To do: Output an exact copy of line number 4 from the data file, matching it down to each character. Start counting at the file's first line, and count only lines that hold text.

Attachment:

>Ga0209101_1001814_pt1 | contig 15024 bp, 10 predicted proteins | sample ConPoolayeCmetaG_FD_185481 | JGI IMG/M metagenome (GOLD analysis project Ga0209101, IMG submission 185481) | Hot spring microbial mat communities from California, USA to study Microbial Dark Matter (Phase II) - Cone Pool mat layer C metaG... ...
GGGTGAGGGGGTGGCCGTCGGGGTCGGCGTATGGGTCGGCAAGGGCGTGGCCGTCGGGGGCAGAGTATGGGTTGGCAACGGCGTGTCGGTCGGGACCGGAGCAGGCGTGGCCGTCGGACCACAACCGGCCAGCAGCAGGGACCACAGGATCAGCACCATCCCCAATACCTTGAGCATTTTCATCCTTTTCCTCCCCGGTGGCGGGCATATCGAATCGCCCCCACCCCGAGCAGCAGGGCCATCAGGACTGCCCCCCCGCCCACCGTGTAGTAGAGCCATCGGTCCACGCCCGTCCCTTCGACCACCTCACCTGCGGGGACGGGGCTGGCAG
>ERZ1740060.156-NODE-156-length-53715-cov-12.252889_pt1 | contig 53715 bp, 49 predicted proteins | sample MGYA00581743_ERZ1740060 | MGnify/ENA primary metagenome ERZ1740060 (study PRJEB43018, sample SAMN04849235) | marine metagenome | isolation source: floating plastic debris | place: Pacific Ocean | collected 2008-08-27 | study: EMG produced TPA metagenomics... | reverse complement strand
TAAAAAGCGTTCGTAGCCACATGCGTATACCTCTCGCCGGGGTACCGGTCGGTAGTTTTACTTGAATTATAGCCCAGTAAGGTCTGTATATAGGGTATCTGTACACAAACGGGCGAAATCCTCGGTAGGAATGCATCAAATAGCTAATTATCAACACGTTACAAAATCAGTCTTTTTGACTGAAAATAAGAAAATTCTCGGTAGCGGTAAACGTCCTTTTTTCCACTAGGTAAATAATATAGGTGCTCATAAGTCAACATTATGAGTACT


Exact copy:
TAAAAAGCGTTCGTAGCCACATGCGTATACCTCTCGCCGGGGTACCGGTCGGTAGTTTTACTTGAATTATAGCCCAGTAAGGTCTGTATATAGGGTATCTGTACACAAACGGGCGAAATCCTCGGTAGGAATGCATCAAATAGCTAATTATCAACACGTTACAAAATCAGTCTTTTTGACTGAAAATAAGAAAATTCTCGGTAGCGGTAAACGTCCTTTTTTCCACTAGGTAAATAATATAGGTGCTCATAAGTCAACATTATGAGTACT